After we finished the album we got the kitchen staff at Caribou Ranch in Colorado where we recorded the album to come in and listen. And they were all girls who were 18, 20, 22 years old working there. And they went nuts over “Wildfire.” So Bob said, “Well, what do I know? Let’s tell Epic Records that the girls liked the song.” Women have always driven record sales more than men. So Bob called up and said, “We’re getting a great reaction from people who have heard the album to ‘Wildfire,’ we think you should push this as a single.” Even though in those days, you’d put an album out and then wait to see what radio would play from it. But “Wildfire” is the one that took off. That was the biggest thing I’d ever had anything to do with.

When you did your first Cowboy Songs album in 1990, wasn’t its success also something of a surprise?

Those things always surprise you — those things you’re most passionate about, if you manage to get it in the studio and capture it. When I made the first cowboy album, I hired guys that owned the old guitars that Gene Autry and Roy Rogers played. We used a steel guitar with no pedals like back in that era. That whole collection of guys were just handpicked because they knew how to get this old-fashioned sensibility. We didn’t even use drums on some of the tracks; that was heresy at the time.

Warner Bros. was so opposed to me putting that album out that they dropped me from the label. I said, “Well, I’m not a Tennessee guy, I’m from Texas, and this is just something I want to do right now.” So I thought that my career was possibly over at that time. And it was just taking the music to Ralph Emery and some of the people on TNN [The Nashville Network] that liked cowboy music and getting it on television that caused Warner Bros. to come back in and say, “We’ll take the album because we’ve seen the reaction you’re getting.”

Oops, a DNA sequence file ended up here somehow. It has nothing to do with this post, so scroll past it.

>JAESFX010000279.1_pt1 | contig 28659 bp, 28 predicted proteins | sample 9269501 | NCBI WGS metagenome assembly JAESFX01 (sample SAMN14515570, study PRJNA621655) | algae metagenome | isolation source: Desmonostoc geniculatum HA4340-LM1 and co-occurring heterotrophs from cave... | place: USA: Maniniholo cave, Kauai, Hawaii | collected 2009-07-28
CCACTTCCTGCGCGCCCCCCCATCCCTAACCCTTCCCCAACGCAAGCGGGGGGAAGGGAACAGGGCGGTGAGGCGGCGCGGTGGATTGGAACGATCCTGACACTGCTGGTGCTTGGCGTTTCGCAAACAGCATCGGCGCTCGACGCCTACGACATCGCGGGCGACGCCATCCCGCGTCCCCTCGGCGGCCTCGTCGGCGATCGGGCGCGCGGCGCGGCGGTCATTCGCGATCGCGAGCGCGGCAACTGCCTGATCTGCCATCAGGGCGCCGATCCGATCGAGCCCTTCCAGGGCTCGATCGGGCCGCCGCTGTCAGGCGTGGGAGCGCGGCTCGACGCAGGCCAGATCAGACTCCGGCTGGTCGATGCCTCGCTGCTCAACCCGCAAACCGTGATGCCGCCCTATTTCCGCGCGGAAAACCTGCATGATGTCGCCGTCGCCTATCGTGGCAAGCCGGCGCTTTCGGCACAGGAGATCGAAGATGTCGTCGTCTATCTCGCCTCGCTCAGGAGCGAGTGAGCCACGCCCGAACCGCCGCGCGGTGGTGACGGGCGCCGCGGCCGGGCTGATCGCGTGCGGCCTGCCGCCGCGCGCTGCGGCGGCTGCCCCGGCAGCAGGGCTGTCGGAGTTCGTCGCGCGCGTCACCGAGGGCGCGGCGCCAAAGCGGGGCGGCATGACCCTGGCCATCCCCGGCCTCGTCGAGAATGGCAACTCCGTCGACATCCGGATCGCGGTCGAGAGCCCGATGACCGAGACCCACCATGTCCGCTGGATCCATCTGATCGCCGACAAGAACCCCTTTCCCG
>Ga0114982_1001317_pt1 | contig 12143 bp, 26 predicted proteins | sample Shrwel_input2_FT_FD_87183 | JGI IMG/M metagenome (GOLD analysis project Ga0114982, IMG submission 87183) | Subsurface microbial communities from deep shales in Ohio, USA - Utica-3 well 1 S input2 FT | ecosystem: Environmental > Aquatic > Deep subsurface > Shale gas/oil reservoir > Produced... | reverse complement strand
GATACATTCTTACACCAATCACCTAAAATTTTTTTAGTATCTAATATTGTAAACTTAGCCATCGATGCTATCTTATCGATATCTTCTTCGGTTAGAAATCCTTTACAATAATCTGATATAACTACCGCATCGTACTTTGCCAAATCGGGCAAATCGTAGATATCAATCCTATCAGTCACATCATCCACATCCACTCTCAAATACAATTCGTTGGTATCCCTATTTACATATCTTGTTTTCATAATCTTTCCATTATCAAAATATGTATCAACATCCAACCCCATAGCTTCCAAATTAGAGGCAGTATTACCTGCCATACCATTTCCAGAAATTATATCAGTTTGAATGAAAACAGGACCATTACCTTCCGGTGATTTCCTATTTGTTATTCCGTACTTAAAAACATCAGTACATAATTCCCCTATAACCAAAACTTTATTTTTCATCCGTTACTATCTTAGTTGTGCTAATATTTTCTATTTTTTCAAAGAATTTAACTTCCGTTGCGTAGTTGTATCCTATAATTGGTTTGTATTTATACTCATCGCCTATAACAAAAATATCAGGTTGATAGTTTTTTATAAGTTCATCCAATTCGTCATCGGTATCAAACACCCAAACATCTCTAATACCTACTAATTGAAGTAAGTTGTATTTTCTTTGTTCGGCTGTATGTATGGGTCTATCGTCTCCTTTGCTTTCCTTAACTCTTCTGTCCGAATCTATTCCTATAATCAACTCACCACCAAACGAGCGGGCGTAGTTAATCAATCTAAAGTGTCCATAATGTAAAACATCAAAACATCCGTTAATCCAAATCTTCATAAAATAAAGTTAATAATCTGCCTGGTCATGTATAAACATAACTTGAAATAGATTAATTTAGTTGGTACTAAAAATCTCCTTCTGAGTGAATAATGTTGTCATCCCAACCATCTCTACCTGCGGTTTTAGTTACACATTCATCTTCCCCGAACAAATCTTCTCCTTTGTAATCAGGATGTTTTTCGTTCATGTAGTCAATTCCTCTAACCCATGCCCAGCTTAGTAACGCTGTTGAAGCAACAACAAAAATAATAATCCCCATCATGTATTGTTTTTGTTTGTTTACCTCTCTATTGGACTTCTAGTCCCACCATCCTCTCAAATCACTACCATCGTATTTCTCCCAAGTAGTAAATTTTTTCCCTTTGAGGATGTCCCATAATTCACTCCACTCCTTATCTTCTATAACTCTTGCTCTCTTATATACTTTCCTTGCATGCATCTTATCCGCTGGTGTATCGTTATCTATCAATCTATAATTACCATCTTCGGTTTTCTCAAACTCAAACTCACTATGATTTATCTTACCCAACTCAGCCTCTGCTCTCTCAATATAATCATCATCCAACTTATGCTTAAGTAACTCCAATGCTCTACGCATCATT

And it launched a whole new and quite successful era in your career, and paralleled a lifelong passion of yours. Don’t you also have a second career as a rancher?

I’ve had horses pretty much all my life. I started riding when I was a kid. I always wanted to have some horses around. But about over 20 years ago I got to do something that I vowed to my grandfather I would do someday: “I want to be a cattle rancher like you.” So I bought some cattle and had cattle and land in New Mexico, Colorado, Texas, and Kansas.

I have Texas longhorns. I’m a real traditionalist when it comes to cattle. The Cattleman’s Beef Association doesn’t care for me too much because they don’t like horned cattle, but I love ’em, I love the old longhorns. And then I started developing a horse breeding operation that went along with that — working cow horses that can rope, rein, work cattle and cut.

Today I’m still pretty much on that track. Fortunately I married a cowgirl who had three daughters when I married her that were all expert horse trainers, even when they were little girls. One of them, my daughter Jessica, is trained in genetics at the University of Wisconsin. So we’ve really got a good breeding operation going now. We’ve got some horses that come out of the great old foundation breeds and biggest and best and most prize-winning horses. We’re having a lot of fun with it.